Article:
Two-thirds of the course costs of the so-called “degree apprenticeships” will be covered by the government, up to a maximum cap that has yet to be decided. Employers will cover the rest, while also paying the apprentice a wage.
The first degree apprenticeships will start in September 2015, and will be co-designed by a range of employers and universities. These initial programmes will include qualifications that cover digital skills, aimed at people embarking on careers in business analysis, software development and technology consultancy.
The higher education institutions confirmed to be taking part in developing and delivering the courses are: Aston University, Loughborough University, Manchester Metropolitan University, University College London and the universities of Exeter, Greenwich, the West of England and Winchester.
The companies currently involved include BT, Ford, Fujitsu, GlaxoSmithKline, HMRC and John Lewis.
Richard Pettinger, principal teaching fellow (reader) in management education at UCL, said the university was delighted to be collaborating with employers and the government to create a new apprenticeship in “technology solutions”.
“These degree apprenticeship courses will open a new route for young people to build a career in technology with the support of government funding,” he said.
Prospective apprentices must apply to work at the companies that are offering the programmes when vacancies are advertised next year, and these companies will then work with universities to select those students they believe are best suited to the degree.
The total number of apprentices will depend on how many employers engage with the programme, but so far the initial set of employers have committed to providing more than 150 places next year. It is not yet known how long students on the scheme would be expected to take to obtain an honours degree.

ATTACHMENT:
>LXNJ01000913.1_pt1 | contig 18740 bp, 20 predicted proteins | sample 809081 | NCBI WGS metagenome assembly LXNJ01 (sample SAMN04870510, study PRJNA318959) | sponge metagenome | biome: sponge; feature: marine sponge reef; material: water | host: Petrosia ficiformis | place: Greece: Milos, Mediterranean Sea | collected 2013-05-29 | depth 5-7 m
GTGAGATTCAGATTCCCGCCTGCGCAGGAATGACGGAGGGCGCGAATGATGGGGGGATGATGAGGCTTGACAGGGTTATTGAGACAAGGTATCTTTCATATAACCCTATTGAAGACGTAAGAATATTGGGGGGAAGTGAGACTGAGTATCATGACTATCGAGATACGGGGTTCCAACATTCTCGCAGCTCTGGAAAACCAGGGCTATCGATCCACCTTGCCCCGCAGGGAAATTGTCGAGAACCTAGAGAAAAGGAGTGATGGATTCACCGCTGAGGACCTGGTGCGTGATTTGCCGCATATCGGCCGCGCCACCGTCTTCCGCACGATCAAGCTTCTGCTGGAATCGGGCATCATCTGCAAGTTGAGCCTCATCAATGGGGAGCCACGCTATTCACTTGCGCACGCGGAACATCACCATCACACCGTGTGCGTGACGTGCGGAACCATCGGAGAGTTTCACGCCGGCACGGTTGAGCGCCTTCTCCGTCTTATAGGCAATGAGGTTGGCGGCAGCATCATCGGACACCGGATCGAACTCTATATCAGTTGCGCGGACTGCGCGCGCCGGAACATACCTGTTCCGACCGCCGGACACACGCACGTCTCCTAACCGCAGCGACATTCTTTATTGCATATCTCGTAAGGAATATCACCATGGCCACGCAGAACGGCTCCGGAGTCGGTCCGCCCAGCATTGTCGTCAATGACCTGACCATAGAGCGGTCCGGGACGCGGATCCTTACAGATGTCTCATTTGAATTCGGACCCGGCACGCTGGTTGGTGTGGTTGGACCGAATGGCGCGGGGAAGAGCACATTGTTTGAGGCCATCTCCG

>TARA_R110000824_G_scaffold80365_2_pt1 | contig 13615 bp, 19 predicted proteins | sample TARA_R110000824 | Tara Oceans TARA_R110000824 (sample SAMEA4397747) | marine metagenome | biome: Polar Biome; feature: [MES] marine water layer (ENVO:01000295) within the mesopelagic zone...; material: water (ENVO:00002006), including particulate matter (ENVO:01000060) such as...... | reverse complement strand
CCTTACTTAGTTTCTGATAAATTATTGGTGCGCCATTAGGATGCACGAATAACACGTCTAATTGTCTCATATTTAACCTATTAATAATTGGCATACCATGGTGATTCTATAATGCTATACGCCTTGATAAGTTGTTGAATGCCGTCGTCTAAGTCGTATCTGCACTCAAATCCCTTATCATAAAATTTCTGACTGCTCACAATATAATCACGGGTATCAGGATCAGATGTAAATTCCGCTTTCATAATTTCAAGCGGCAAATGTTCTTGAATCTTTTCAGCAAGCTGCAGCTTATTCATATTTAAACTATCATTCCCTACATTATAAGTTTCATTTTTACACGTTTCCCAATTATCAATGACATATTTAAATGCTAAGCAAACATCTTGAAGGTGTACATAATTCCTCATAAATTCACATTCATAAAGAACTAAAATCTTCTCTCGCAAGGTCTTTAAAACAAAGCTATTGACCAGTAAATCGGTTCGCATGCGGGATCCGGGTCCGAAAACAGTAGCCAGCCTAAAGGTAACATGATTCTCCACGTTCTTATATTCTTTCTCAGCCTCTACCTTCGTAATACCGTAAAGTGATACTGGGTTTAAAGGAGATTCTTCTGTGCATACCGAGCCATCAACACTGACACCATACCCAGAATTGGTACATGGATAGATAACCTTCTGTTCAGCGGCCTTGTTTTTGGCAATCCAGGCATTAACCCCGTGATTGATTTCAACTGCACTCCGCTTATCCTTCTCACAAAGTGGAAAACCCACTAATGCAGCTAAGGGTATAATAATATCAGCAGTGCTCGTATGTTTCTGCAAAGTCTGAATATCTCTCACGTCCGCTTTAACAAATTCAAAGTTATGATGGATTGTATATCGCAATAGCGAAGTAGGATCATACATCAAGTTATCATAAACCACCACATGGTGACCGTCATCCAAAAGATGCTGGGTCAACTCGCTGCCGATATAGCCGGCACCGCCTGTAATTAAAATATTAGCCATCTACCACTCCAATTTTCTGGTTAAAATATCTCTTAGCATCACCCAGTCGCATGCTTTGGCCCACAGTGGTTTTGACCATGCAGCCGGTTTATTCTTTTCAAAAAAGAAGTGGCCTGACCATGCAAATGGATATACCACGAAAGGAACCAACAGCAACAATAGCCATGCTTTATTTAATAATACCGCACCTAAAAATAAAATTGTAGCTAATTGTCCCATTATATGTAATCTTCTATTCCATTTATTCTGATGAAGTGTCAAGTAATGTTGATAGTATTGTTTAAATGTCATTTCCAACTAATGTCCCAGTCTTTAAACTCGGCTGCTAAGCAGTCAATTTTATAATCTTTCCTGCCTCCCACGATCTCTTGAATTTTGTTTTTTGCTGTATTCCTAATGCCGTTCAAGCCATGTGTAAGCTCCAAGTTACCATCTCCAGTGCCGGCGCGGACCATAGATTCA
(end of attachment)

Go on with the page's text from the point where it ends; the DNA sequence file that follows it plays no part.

A statement from the Department for Business, Innovation and Skills said the degrees would be funded using “£20 million of funding announced in the 2014 Budget”, which included “a commitment that government would fund higher education provision within the apprenticeships programme”.
Ed Vaizey, the digital economy minister, is also set to announce details of industry-designed “short courses”, which will aim to teach website development skills to small businesses that have little or no online presence.
“These new digital qualifications are the latest example of government working in partnership with academia and industry to ensure that education and training routes are providing the skills which employers need now and in the future,” he will say at the launch of Tech Partnership – a network of employers, hoping to create the skills to accelerate the growth of the digital economy – taking place in London this evening.